I'm against human rights, but states should have as many rights as they can dream up as long as they're oppressive.

"It would be the same as if Vermont made beer illegal, and massachusetts passed a law saying that people from vermont can't come to mass and buy beer to bring back to vermont."

Yeah, that would be stupid, unecessary and ridiculous and completely nanny state. If the person buys beer here and goes back to Vermont with it, they're violating Vermont law, and they'll be subject to the penalies there because of it. Because they are actively doing something illegal in Vermont. Drinking beer. (unfortunately for your analogy, it's not illegal to have drunk beer in Massachuseets as a Vermonter, only to actively drink beer while in Vermont. Likewise, if it's illegal for certain people to marry in Vermont, well sorry, but they're not doing anything illegal if they go to another state where it is legal and come back married, they have not broken and are not breaking the laws of Vermont)

If MA were to pass a law saying the Vermonter can't buy beer to take back to Vermont, then we'd basically have to criminalize selling beer to Vermonters anywhere in MA, since we don't know what they're going to do with it and we can't be sure they're not going to take it back to Vermont and selling beer to Vermonters under those conditions is illegal. That may be states' rights, but that ain't federalism. Or, we could just sell it to them according to our laws and then let VT handle it if they try to bring it back into their state. You know, let them enforce their own laws. Which is exactly how the fireworks are handled, it ain't a joint sting operation between NH and MA, you get your stuff confiscated by the MA state troopers. Weirdly, the NH troopers concern themselves with violators of their laws, not colluding with MA authorities to punish MA residents for doing things that are perfectly legal in NH but illegal here. Really rare for you to be cornered in a NH store by a NH cop, "Drop it right now! I know you're from MA! I'm not letting you out of here with that!"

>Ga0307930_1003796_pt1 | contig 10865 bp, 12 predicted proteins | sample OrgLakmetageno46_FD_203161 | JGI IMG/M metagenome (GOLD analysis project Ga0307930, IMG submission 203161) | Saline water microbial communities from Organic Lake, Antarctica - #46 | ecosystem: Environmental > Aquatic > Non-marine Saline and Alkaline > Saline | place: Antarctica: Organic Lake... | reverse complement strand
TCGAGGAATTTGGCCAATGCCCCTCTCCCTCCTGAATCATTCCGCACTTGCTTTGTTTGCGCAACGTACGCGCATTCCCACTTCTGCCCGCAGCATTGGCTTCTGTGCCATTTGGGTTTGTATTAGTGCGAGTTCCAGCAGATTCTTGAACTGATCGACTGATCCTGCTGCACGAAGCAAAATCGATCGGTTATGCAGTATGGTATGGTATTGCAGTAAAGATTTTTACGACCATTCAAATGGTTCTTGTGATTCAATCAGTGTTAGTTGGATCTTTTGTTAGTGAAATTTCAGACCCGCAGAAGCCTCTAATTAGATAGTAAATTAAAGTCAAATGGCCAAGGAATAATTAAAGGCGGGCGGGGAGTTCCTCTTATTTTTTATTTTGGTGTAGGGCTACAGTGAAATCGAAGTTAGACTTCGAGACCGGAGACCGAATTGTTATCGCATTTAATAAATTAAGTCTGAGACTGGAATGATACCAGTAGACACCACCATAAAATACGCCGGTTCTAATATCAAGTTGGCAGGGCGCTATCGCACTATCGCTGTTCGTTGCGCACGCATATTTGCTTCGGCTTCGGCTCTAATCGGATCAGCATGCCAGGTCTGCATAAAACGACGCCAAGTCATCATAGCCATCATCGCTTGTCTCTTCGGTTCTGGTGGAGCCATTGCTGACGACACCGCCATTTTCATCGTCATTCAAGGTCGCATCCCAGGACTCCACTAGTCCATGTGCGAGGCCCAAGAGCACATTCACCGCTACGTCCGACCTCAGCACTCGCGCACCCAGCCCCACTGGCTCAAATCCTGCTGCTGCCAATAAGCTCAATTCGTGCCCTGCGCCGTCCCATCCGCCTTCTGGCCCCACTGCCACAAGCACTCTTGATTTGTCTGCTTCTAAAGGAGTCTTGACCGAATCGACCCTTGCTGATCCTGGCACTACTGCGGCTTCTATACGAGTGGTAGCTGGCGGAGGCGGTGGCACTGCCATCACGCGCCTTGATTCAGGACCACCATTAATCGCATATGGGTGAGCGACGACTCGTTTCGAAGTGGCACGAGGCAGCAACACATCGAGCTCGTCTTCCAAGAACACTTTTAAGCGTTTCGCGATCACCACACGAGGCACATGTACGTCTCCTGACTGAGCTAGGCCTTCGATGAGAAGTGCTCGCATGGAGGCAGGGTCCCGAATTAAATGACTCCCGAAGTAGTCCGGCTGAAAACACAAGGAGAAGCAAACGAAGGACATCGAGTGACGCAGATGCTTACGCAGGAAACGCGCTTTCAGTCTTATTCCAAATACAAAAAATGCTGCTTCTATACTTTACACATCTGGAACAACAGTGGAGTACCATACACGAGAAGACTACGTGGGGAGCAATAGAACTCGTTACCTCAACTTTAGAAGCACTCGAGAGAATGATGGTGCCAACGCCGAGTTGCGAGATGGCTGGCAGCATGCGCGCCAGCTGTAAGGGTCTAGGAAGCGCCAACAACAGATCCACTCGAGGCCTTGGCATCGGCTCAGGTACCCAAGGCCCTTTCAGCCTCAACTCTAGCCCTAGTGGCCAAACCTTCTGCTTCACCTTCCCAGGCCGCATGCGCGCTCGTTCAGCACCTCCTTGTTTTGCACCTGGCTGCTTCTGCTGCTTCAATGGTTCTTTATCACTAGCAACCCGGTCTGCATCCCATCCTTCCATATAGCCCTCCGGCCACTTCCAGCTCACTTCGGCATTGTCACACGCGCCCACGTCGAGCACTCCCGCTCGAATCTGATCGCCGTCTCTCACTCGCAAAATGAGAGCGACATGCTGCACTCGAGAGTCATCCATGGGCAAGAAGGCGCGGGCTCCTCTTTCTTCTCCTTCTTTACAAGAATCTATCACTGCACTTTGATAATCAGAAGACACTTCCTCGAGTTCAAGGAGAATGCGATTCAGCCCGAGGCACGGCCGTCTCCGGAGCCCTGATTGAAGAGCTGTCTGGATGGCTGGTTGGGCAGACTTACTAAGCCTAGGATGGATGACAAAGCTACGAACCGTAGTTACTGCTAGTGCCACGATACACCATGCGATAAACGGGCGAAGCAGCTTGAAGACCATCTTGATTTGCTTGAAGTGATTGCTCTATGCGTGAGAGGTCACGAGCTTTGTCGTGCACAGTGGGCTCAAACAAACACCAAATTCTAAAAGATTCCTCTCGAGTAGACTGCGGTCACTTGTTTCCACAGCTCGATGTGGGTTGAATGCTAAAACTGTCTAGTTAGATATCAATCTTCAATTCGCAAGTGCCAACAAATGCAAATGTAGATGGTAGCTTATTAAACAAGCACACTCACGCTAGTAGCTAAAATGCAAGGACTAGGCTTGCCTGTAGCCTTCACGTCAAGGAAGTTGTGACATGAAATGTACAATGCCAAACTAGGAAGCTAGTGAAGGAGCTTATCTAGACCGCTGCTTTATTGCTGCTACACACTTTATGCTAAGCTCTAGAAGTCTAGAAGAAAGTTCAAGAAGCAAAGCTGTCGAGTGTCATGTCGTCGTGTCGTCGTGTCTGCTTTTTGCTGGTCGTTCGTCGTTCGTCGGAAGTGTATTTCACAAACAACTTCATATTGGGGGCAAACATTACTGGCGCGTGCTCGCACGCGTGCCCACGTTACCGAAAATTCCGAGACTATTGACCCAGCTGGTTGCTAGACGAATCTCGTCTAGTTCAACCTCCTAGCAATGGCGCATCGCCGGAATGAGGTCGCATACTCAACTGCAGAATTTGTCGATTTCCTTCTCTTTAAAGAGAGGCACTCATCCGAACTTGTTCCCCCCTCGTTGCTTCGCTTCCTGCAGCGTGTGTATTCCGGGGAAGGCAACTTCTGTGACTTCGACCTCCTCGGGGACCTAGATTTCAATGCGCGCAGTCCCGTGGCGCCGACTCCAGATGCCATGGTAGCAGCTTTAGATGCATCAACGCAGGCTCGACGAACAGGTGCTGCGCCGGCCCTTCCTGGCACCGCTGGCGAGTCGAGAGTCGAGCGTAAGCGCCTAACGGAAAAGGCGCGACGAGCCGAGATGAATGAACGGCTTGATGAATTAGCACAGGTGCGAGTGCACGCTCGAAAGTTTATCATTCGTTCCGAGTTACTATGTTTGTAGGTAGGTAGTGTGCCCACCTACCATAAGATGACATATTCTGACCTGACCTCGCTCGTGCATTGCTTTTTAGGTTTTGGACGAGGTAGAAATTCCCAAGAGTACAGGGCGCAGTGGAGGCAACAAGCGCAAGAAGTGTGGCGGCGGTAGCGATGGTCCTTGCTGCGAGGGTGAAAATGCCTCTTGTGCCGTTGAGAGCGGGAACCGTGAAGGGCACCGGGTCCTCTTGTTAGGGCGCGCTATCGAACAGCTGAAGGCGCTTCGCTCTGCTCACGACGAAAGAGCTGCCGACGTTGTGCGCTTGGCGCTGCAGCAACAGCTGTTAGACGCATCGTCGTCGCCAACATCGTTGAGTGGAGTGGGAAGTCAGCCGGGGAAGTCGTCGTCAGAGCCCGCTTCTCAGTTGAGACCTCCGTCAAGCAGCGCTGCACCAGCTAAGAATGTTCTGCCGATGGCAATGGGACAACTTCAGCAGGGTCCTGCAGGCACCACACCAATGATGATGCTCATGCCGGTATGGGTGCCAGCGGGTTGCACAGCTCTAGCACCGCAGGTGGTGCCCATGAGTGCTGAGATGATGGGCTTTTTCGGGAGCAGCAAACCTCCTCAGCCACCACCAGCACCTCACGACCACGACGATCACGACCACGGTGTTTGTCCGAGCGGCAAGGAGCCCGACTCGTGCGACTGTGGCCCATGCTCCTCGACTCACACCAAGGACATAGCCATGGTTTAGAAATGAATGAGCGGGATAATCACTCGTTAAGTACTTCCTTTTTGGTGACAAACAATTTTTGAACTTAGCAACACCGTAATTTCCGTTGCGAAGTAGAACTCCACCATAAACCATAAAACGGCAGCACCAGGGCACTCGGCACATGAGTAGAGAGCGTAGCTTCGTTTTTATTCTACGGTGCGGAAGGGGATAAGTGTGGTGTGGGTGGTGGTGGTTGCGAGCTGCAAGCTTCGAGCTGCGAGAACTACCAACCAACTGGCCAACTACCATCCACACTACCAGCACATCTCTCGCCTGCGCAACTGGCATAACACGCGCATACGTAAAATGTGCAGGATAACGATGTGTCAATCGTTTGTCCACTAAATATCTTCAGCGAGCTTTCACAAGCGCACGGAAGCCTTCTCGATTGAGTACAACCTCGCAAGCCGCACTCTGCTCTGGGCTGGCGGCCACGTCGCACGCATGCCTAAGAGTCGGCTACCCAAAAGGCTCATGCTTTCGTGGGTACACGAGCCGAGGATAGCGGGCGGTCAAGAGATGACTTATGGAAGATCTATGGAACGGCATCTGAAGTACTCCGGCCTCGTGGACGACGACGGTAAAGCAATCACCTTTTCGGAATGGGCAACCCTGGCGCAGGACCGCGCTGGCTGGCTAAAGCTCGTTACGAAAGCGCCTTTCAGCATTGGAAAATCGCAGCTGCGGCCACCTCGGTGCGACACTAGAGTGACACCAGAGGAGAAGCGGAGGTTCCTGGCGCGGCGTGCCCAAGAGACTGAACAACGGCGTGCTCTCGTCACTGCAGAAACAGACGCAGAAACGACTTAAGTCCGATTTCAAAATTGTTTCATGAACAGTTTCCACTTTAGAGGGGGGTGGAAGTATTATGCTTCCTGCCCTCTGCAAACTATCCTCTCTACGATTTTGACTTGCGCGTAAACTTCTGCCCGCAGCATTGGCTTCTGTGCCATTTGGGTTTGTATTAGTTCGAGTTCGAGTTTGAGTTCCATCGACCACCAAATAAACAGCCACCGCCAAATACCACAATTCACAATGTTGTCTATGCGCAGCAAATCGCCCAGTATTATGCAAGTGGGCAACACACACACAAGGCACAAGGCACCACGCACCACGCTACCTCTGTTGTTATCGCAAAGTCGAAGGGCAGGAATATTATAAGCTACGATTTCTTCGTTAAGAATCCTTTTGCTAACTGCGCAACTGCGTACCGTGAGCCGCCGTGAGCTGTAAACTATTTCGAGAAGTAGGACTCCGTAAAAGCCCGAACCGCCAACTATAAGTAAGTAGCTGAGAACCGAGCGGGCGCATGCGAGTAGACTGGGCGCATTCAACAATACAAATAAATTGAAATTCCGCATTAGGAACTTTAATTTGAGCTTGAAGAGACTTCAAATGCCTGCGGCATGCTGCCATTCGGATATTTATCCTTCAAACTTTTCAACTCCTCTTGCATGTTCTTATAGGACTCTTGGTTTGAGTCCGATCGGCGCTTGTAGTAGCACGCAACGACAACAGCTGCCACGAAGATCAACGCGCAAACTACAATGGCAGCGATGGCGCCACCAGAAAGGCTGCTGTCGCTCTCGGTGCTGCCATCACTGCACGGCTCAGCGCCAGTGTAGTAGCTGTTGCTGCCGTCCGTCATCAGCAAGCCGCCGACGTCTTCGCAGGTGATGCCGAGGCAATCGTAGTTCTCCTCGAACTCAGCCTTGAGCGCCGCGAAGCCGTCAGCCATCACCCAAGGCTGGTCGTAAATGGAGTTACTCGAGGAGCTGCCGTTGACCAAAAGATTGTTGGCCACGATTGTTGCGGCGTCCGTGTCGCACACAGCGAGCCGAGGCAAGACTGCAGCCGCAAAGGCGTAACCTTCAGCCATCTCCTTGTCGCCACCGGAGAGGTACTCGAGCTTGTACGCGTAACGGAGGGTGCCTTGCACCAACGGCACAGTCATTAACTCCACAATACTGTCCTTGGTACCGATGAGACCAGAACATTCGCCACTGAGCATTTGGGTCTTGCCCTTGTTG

How about if Ryan gets married to somebody here in MA, legally, and he and his husband adopt a child. Then they break up, and Ryan's husband takes the child and moves to a state where Ryan's parental rights won't be accepted because he's gay and the state they move to doesn't recognize the rights of gays to adopt, and, probably, doesn't even accept the legality of their marriage even though, again, violation of federal law. States' rights? How do you know what law is or isn't going to affect someone.

joe said...

Where are the pending suits? If this stuff was going on, there's be more Goodridge decisions pending left and right.

Ryan Adams said...

There are decisions coming and some have come. However, it's a slow process.

Anon's 5:16 firework analogy, Joe, is pretty good.

joe said...

Here's my question: Can the out of staters not get married, or can they get married and it's just null and void when they leave the state?

Anonymous said...

they can't marry in MA unless 1) they come from NM or RI, or 2) they are in the process of moving to MA. AT this time, if a couple not from NM, RI or MA wants to get married, they have to take their love and money to Canada or beyond. And they do.

Anonymous said...

Where do all the second cousins in love go ?